Ukraine on the Edge

Mark Wauck: https://meaninginhistory.substack.com/p/ukraine-update-111821

Ukraine Update 11/18/21

Mark Wauck

This post will address several topics, but they all revolve around the conflict in Ukraine. Let’s start with the aftermath of the “Russian missile lands in Poland” hoax. Antiwar.com has an interesting article that asks a very relevant question, related to our post yesterday about the divisions within the US regime:

Why Is AP Still Protecting the Source Behind its False Russia-Bombed-Poland Story?

Yesterday I wrote, regarding the initial narrative of a Russian missile landing in Poland:

The US initially was on board—AP quickly cited “sources” to the same effect, that the missile was Russian.

That all changed, virtually spinning on a dime. Zhou himself took time out from the G20 festivities to very quickly announce that “US tracking” had shown that the missile was not launched by Russia. The rest of the West pretty quickly fell into line, having gotten the word from the top.

I argued that the “source” in question was certainly not a source within the US military, and that the US military reacted in a state of alarm to defuse this hoax narrative that Ukraine and the UK, in particular, were propagating. The Saker points out a similar dynamic, this morning. The post is virulently anti-Polish, and thus focuses on the Polish reaction, which tracks what I wrote—Poland quickly backtracked. More quickly than some other nations:

Initially, it appears that some Polish politicians wanted to immediately use this incident to create even more tensions, but the rather tepid reaction of the US sent them a clear message: the US is not interested in participating in what would be a truly ridiculous (and potentially very dangerous) PSYOP or false flag.

The Poles got the message and soon they also agreed that the missile was Ukrainian.

In fact, of course, the characterization of the US reaction as “tepid” misses the real point. The US presented two diametrically opposed reactions. The initial reaction, quoted in the AP and credited to a “senior U.S. intelligence official”—one presumes that means CIA—claimed that the missile was Russian. That reaction was quickly followed by a complete repudiation of that hoax—coming from Zhou personally. That second—a repudiation of the hoax—was the message that the Poles got. They responded accordingly, once their master had spoken.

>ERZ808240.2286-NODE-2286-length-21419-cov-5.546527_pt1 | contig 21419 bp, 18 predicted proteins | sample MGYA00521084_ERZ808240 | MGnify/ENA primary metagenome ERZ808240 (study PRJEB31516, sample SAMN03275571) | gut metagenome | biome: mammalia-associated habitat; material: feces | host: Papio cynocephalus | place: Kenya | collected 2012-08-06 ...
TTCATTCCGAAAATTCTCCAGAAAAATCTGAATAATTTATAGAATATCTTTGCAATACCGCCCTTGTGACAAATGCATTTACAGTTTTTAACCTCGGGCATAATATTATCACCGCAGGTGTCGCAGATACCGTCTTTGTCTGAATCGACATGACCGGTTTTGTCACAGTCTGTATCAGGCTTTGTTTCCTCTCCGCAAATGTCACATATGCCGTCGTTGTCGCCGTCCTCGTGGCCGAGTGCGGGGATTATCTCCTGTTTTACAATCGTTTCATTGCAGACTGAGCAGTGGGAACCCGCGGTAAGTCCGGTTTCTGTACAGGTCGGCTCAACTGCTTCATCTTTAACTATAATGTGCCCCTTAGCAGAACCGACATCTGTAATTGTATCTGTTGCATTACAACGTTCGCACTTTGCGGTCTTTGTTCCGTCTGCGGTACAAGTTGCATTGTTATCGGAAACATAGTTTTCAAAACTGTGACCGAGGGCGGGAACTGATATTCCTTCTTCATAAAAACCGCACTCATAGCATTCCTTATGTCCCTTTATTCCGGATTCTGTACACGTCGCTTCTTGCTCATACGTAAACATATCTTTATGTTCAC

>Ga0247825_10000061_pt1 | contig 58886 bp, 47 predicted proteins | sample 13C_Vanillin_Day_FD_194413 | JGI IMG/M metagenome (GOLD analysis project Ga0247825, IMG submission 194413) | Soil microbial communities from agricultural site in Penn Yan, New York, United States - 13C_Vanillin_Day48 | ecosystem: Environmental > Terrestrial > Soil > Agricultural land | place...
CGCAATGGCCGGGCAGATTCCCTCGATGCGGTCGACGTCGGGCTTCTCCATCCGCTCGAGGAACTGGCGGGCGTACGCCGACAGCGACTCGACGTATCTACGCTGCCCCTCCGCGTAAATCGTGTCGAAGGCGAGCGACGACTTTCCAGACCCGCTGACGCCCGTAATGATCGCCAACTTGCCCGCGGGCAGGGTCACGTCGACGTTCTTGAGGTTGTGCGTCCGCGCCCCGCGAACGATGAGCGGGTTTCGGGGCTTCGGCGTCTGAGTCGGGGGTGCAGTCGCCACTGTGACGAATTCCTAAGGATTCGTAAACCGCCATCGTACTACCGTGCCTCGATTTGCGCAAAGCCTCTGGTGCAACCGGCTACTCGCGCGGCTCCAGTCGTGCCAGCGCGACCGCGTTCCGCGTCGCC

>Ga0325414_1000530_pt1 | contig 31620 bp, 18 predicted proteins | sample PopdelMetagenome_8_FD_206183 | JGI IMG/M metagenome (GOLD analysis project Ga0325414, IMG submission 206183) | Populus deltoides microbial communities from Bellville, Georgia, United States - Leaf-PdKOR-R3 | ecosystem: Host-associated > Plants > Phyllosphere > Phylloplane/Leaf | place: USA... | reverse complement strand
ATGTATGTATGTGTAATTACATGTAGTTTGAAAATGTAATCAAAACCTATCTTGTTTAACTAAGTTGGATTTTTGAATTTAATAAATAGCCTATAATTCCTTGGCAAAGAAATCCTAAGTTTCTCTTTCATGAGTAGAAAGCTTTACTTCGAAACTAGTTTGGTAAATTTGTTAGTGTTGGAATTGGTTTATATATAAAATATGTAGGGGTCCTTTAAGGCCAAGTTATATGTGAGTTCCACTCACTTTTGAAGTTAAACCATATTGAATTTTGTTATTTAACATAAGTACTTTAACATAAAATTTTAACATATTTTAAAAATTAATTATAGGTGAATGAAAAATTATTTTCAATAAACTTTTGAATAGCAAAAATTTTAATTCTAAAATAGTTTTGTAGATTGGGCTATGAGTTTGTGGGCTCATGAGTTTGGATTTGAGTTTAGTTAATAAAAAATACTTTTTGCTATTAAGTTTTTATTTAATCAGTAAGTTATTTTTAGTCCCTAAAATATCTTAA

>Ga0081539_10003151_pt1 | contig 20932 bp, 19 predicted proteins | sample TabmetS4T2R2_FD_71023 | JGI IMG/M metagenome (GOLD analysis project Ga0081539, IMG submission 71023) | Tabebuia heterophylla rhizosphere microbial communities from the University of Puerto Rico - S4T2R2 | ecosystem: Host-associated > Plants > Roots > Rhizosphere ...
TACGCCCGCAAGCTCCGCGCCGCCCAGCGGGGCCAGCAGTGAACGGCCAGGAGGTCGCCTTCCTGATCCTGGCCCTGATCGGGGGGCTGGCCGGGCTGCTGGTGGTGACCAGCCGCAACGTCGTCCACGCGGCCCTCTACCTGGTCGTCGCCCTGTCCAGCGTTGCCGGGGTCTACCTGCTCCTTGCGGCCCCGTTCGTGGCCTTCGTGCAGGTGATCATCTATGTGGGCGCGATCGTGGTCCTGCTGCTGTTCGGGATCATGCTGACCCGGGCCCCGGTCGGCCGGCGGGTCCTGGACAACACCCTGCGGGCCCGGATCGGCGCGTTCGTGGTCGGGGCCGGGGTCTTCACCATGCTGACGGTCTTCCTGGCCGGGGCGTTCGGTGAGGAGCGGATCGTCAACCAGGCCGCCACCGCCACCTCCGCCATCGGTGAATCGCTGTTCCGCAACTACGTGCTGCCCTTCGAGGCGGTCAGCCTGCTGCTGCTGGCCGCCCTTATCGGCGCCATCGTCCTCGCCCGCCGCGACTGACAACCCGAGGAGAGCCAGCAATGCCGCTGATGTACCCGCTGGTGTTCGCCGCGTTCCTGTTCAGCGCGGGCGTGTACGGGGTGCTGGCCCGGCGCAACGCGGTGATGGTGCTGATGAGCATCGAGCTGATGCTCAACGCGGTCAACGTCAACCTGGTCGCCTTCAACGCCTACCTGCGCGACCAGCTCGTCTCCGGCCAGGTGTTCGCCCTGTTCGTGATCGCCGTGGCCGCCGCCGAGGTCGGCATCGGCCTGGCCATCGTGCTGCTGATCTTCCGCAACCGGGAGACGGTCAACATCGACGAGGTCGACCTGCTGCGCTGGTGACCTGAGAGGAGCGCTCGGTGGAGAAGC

This is the point at which Antiwar.com follows up. Antiwar first points out that the hoax was clearly intended to gin up war hysteria:

AP’s source claimed Russian missiles hit Poland. This seemed calculated to set off a frenzy and trigger NATO articles to create a wider war. Why won’t the AP tell us who the falsifying source is?

More specifically: WW3 hysteria:

World War III was trending on Twitter.

Antiwar provides documentation for the way the hysteria was fanned by the usual suspects, even as the US military was scrambling to defuse it all. Antiwar focuses on a key issue:

AP rules say reporters can only grant anonymity to a source if “the source is reliable”. But if they prove themselves to not be reliable, shouldn’t the anonymity be rescinded?

So, who is this “senior US intelligence official” who propagated a false narrative? Antiwar contacted AP, but all they got was an affirmation that the narrative was, in fact, false:

WARSAW, Poland (AP) — In earlier versions of a story published November 15, 2022, The Associated Press reported erroneously, based on information from a senior American intelligence official who spoke on condition of anonymity, that Russian missiles had crossed into Poland and killed two people. Subsequent reporting showed that the missiles were Russian-made and most likely fired by Ukraine in defense against a Russian attack.

If you try to pull up the original AP hoax narratives, you’ll be redirected to the “correction.” The question remains:

Why is the AP still protecting a source it now says fed it false information?

In my piece “Should Media Expose Sources Who Lied to Them?” from 2017, I argued that not exposing falsifying sources is “like having a loaded gun lying around.” When a crisis happens, “a government source wanting to smear a foreign government, or even help provoke war, has the mechanisms to do so without fear of consequence or accountability.” The source can hide behind anonymous quotes, and their media contact hides behind anonymous sources. Both are effectively off the hook.

The solution is for falsifying sources to be unmasked so we get accountable speech.

Part of the bargain of anonymity is truthfulness. Why should a serious media outlet protect the anonymity of a source who just fed it false information? So they can do it again?